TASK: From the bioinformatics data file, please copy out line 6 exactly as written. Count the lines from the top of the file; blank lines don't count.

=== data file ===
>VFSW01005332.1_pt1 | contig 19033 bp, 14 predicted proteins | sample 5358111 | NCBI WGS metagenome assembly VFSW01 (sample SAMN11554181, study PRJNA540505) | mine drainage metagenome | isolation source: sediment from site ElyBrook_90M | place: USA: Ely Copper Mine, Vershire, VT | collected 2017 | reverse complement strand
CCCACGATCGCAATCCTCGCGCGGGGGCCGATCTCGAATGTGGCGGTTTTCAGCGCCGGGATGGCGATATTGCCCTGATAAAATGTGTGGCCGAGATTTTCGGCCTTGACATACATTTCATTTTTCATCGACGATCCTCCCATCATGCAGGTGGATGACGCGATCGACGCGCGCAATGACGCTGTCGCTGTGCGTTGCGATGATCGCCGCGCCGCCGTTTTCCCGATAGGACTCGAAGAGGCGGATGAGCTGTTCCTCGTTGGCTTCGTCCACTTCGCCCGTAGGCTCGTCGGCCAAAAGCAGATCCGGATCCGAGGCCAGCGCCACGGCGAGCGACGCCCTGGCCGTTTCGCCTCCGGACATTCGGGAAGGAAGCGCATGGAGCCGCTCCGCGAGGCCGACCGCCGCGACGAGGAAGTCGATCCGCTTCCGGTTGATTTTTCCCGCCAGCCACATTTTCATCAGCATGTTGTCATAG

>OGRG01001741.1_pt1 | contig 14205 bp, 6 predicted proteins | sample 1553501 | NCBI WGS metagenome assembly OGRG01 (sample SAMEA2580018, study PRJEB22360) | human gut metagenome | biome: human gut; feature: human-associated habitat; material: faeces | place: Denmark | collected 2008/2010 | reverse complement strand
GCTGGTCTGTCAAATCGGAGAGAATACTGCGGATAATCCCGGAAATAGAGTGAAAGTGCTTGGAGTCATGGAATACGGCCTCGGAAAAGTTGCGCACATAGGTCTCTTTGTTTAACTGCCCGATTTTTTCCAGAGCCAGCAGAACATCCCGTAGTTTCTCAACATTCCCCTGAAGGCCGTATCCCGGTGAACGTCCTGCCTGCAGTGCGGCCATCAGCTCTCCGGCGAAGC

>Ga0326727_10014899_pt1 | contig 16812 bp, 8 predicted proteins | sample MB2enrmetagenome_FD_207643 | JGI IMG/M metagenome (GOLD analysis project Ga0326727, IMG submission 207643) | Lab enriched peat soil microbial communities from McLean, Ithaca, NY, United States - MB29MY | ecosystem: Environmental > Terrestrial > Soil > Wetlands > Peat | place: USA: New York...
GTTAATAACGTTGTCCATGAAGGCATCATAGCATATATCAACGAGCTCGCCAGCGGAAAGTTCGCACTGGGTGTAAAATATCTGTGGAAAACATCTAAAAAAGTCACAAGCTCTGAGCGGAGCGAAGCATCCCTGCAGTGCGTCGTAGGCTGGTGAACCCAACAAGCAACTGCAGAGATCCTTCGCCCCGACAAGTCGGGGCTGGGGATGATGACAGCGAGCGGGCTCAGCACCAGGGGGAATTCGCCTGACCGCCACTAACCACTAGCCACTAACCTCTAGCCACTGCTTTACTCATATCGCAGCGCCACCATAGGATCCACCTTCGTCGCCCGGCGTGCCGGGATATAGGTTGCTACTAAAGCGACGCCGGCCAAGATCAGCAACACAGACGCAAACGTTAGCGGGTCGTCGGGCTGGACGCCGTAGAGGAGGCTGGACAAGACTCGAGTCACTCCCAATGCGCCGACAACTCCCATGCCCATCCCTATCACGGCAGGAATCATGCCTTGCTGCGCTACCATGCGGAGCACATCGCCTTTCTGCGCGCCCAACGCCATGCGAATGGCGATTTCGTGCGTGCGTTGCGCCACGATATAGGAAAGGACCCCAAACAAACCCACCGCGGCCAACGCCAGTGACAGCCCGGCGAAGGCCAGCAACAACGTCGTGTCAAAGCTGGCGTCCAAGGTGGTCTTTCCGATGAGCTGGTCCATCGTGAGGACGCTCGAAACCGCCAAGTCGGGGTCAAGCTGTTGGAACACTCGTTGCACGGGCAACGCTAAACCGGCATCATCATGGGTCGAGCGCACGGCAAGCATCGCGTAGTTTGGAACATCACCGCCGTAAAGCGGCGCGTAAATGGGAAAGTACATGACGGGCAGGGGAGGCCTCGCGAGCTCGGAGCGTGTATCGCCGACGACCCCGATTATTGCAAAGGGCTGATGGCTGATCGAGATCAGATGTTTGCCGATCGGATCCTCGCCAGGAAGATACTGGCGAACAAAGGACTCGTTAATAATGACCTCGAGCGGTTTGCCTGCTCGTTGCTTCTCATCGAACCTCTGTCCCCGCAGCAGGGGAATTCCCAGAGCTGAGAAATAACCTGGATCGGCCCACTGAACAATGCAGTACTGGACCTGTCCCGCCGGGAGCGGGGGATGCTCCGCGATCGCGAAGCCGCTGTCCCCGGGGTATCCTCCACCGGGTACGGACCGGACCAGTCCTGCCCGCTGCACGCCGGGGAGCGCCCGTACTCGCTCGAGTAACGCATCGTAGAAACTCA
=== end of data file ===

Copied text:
GTTAATAACGTTGTCCATGAAGGCATCATAGCATATATCAACGAGCTCGCCAGCGGAAAGTTCGCACTGGGTGTAAAATATCTGTGGAAAACATCTAAAAAAGTCACAAGCTCTGAGCGGAGCGAAGCATCCCTGCAGTGCGTCGTAGGCTGGTGAACCCAACAAGCAACTGCAGAGATCCTTCGCCCCGACAAGTCGGGGCTGGGGATGATGACAGCGAGCGGGCTCAGCACCAGGGGGAATTCGCCTGACCGCCACTAACCACTAGCCACTAACCTCTAGCCACTGCTTTACTCATATCGCAGCGCCACCATAGGATCCACCTTCGTCGCCCGGCGTGCCGGGATATAGGTTGCTACTAAAGCGACGCCGGCCAAGATCAGCAACACAGACGCAAACGTTAGCGGGTCGTCGGGCTGGACGCCGTAGAGGAGGCTGGACAAGACTCGAGTCACTCCCAATGCGCCGACAACTCCCATGCCCATCCCTATCACGGCAGGAATCATGCCTTGCTGCGCTACCATGCGGAGCACATCGCCTTTCTGCGCGCCCAACGCCATGCGAATGGCGATTTCGTGCGTGCGTTGCGCCACGATATAGGAAAGGACCCCAAACAAACCCACCGCGGCCAACGCCAGTGACAGCCCGGCGAAGGCCAGCAACAACGTCGTGTCAAAGCTGGCGTCCAAGGTGGTCTTTCCGATGAGCTGGTCCATCGTGAGGACGCTCGAAACCGCCAAGTCGGGGTCAAGCTGTTGGAACACTCGTTGCACGGGCAACGCTAAACCGGCATCATCATGGGTCGAGCGCACGGCAAGCATCGCGTAGTTTGGAACATCACCGCCGTAAAGCGGCGCGTAAATGGGAAAGTACATGACGGGCAGGGGAGGCCTCGCGAGCTCGGAGCGTGTATCGCCGACGACCCCGATTATTGCAAAGGGCTGATGGCTGATCGAGATCAGATGTTTGCCGATCGGATCCTCGCCAGGAAGATACTGGCGAACAAAGGACTCGTTAATAATGACCTCGAGCGGTTTGCCTGCTCGTTGCTTCTCATCGAACCTCTGTCCCCGCAGCAGGGGAATTCCCAGAGCTGAGAAATAACCTGGATCGGCCCACTGAACAATGCAGTACTGGACCTGTCCCGCCGGGAGCGGGGGATGCTCCGCGATCGCGAAGCCGCTGTCCCCGGGGTATCCTCCACCGGGTACGGACCGGACCAGTCCTGCCCGCTGCACGCCGGGGAGCGCCCGTACTCGCTCGAGTAACGCATCGTAGAAACTCA